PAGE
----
## Introduction

It is the role of the column to achieve separation of the components of injected mixtures. In many cases, it is also possible to accomplish extra-column 'separation', i.e. 'separation' by distinguishing between merged or co-eluting solutes. Selective detectors, such as the flame photometric detector, are useful in this regard, but our focus here will be directed toward separation as accomplished in the column.

The resolution equation is usually presented in one of two popular forms:

Equation [1] is used to estimate the number of theoretical plates that will be required (Nreq) to separate any two solutes to some specified degree of resolution (Rs), as functions of the retention factor (k) of the second of those two solutes, and of their separation factor (a). These relationships will be utilized later.

Equation [2] emphasizes that resolution (i.e. the degree to which solutes are separated) is affected by only three parameters: (1) the number of theoretical plates (N); (2) solute retention factors (k); and (3) solute separation factors (a).

The number of theoretical plates is a function of the 'sharpness' of a peak, relative to the time that the solute spends in the column. The measurement is affected by the length of the solute band introduced into the column (it is assumed that this is infinitesimal-ly small, which is never the case), the length (L) and radius (rc) of the column, the retention factor (k) of the solute, and the average linear velocity (u) of the carrier gas. It can also be affected by the thickness of the stationary phase film (df), and by solute diffusivity in the stationary phase (DS). Small values of k yield disproportionately large values of N. This anomaly essentially disappears with values of k > 5.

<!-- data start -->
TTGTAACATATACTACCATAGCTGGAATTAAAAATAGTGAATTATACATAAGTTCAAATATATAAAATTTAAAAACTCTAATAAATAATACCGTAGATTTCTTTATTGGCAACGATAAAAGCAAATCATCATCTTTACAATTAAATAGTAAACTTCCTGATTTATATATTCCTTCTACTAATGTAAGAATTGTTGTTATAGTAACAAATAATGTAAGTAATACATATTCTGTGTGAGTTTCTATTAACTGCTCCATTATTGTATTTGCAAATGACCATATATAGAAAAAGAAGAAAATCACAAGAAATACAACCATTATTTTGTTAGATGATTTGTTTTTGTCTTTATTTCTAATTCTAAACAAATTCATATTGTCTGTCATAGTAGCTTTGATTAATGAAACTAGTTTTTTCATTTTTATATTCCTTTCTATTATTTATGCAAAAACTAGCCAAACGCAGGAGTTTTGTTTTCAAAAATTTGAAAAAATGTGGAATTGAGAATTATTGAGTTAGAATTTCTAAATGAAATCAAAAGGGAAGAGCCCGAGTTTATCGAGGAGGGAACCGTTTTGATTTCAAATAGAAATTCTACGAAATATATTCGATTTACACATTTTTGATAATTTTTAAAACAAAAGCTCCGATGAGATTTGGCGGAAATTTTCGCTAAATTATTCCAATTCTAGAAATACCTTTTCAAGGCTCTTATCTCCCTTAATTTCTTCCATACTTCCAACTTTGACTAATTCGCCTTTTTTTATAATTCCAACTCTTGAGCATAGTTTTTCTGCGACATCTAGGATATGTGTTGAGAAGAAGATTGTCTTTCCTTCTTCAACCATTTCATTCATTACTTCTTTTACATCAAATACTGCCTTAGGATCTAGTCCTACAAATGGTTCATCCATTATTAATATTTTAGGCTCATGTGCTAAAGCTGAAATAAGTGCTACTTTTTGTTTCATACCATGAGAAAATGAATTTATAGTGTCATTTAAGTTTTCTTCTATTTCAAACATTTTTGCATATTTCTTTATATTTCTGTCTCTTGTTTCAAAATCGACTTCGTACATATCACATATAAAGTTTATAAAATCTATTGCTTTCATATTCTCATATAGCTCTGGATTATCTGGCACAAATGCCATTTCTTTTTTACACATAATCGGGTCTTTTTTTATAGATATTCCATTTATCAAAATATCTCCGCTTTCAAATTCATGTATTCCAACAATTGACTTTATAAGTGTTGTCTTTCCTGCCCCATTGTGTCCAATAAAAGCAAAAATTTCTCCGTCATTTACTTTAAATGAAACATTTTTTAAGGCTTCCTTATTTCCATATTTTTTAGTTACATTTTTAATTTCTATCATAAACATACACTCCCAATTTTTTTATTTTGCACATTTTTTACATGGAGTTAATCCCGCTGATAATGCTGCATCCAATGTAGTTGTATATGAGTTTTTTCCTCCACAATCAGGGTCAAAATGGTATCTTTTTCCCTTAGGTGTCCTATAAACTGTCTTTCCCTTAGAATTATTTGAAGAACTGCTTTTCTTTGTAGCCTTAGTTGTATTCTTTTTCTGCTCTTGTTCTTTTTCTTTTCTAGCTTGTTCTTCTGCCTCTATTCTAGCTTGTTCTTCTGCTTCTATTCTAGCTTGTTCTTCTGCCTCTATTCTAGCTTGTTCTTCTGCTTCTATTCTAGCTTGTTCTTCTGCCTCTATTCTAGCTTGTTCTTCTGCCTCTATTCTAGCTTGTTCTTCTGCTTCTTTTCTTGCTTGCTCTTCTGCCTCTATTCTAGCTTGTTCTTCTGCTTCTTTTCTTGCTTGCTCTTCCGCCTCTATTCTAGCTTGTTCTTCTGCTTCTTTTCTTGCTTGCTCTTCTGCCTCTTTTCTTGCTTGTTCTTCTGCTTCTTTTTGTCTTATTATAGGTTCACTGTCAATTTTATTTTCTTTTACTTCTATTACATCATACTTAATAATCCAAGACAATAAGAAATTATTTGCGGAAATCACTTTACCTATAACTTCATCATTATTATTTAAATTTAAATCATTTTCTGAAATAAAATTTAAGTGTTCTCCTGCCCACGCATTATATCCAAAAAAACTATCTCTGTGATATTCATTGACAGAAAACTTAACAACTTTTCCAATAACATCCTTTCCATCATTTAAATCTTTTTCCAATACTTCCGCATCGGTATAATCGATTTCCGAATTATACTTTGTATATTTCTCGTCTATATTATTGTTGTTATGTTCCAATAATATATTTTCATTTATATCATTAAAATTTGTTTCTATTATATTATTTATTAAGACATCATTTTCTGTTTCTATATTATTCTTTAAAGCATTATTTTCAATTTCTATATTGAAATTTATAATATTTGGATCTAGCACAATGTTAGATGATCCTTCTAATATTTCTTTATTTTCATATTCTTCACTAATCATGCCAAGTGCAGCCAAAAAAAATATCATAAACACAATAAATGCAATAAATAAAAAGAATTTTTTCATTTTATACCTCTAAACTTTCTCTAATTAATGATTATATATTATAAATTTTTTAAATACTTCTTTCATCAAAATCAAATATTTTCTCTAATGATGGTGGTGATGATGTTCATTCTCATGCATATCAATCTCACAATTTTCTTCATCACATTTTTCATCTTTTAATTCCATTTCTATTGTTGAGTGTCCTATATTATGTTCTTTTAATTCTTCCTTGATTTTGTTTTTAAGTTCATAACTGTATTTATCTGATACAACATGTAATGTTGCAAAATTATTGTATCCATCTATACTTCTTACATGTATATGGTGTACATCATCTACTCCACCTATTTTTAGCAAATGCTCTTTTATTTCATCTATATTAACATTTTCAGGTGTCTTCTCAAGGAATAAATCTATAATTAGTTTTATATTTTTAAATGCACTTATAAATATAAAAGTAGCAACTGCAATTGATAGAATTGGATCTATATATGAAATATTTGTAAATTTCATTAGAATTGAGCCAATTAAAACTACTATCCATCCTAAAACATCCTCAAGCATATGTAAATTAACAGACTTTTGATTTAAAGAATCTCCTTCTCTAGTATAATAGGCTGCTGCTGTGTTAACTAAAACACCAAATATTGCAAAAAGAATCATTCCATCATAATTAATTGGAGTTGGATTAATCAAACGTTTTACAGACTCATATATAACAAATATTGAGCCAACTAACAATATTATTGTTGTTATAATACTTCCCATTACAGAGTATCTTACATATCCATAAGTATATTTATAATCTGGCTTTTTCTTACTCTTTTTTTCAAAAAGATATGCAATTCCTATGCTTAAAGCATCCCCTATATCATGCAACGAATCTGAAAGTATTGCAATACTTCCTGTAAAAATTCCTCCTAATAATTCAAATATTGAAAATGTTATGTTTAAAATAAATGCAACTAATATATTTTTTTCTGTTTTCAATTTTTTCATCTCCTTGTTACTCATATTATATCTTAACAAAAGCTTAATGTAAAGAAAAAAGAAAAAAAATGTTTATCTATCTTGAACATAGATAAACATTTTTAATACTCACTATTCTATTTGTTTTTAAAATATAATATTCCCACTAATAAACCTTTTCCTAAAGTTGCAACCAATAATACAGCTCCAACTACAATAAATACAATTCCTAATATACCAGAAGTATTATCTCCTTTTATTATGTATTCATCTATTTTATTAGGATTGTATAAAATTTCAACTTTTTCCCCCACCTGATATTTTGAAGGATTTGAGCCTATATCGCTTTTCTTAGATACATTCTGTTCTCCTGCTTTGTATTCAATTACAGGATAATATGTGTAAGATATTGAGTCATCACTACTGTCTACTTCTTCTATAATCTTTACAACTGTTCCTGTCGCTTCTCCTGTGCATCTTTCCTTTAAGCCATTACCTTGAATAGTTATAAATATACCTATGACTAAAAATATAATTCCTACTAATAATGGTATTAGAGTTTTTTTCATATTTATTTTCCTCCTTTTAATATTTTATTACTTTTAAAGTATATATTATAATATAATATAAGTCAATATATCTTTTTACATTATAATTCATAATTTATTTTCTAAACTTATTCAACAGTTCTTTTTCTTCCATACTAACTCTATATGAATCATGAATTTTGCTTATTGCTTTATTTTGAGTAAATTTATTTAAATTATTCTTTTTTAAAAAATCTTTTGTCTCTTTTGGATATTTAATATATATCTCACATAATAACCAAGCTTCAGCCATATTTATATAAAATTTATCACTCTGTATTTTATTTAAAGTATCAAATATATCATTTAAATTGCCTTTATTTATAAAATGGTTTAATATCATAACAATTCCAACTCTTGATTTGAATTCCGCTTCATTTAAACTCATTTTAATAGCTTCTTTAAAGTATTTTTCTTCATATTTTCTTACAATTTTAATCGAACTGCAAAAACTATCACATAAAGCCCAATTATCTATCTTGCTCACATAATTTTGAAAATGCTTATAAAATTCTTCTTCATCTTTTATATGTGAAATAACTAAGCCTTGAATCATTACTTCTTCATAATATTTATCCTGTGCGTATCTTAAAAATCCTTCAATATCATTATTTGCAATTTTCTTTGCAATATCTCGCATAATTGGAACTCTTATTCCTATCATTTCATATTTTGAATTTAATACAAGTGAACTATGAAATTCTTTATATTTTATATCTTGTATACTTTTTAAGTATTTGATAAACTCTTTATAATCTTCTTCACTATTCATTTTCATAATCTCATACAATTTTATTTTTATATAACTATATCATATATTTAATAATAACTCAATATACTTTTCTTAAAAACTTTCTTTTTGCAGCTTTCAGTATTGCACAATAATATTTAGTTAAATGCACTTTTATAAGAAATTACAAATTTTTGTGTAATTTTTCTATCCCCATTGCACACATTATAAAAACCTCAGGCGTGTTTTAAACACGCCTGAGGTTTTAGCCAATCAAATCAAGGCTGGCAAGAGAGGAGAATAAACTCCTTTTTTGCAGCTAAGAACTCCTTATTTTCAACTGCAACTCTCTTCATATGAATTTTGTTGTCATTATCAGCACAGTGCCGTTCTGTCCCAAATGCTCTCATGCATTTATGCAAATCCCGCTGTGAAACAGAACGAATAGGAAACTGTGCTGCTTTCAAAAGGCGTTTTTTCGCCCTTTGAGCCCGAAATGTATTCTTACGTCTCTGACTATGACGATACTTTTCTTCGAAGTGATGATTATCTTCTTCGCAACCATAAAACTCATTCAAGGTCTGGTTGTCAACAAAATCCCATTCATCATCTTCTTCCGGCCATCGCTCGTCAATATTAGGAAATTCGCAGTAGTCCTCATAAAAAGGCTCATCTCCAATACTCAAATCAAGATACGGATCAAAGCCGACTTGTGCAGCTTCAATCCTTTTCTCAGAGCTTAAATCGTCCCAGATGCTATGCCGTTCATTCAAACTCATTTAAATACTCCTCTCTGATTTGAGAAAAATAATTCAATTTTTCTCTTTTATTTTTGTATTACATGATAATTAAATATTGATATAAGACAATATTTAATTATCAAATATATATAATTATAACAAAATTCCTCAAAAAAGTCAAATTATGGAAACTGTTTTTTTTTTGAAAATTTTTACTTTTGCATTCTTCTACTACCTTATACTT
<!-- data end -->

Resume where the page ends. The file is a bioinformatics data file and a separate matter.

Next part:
From this, it is evident that k = Kc x 1/ft, or (using the definitions in the Glossary):

For a given solute, k varies directly with solubility of that solute in the stationary phase (e.g. the k value of pentane would, under similar conditions, be higher in a polydimethylsiloxane stationary phase than in a polyethylene glycol stationary phase). In a given stationary phase, k varies indirectly with temperature: as the temperature increases, cS decreases and cM increases, and k decreases in a manner that is essentially exponential.

Finally (as evidenced in eqns [3] and [4]), k varies inversely with the column phase ratio, ft (or directly with 1/ft). In other words, solute retention factors (k) increase as the volume of column occupied by stationary phase (VS) increases and/or the volume occupied by mobile phase (VM) decreases. In packed columns, ft is usually controlled by the stationary phase 'loading'; in the open-tubular column, ft is controlled primarily through df, and to a smaller extent, through rc. There are some practical limitations: where df < 0.1 |im, columns can exhibit excessive activity, as evidenced by 'tailing' (reversible and irreversible adsorption) of 'active' solutes. Where df > 1.0 |im (or even less if DM < 10~7cm2 s_1), the mass transport term of the van Deemter equation (CM) becomes limiting, and column efficiency (as reflected by N) decreases. Solute retention factors interrelate with determinations of N. Unless the gas velocity is so high that solutes can no longer undergo equilibrium partitioning (this would require extremely high velocities), k is independent of u.

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